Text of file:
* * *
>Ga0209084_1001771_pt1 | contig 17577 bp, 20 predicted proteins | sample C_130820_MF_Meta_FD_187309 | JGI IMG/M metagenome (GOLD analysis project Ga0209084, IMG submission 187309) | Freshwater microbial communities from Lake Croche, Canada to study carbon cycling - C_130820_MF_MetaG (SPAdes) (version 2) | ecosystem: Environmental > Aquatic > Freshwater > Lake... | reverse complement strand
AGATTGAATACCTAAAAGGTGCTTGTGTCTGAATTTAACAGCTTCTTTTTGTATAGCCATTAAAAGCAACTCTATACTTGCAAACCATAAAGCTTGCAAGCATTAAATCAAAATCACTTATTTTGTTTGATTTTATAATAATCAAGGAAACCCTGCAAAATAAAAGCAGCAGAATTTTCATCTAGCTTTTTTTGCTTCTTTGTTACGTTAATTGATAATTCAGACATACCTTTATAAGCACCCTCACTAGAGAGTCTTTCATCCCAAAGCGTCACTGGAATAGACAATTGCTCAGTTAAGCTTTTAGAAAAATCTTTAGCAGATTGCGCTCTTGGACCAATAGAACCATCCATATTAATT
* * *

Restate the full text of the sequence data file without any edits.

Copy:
>Ga0209084_1001771_pt1 | contig 17577 bp, 20 predicted proteins | sample C_130820_MF_Meta_FD_187309 | JGI IMG/M metagenome (GOLD analysis project Ga0209084, IMG submission 187309) | Freshwater microbial communities from Lake Croche, Canada to study carbon cycling - C_130820_MF_MetaG (SPAdes) (version 2) | ecosystem: Environmental > Aquatic > Freshwater > Lake... | reverse complement strand
AGATTGAATACCTAAAAGGTGCTTGTGTCTGAATTTAACAGCTTCTTTTTGTATAGCCATTAAAAGCAACTCTATACTTGCAAACCATAAAGCTTGCAAGCATTAAATCAAAATCACTTATTTTGTTTGATTTTATAATAATCAAGGAAACCCTGCAAAATAAAAGCAGCAGAATTTTCATCTAGCTTTTTTTGCTTCTTTGTTACGTTAATTGATAATTCAGACATACCTTTATAAGCACCCTCACTAGAGAGTCTTTCATCCCAAAGCGTCACTGGAATAGACAATTGCTCAGTTAAGCTTTTAGAAAAATCTTTAGCAGATTGCGCTCTTGGACCAATAGAACCATCCATATTAATT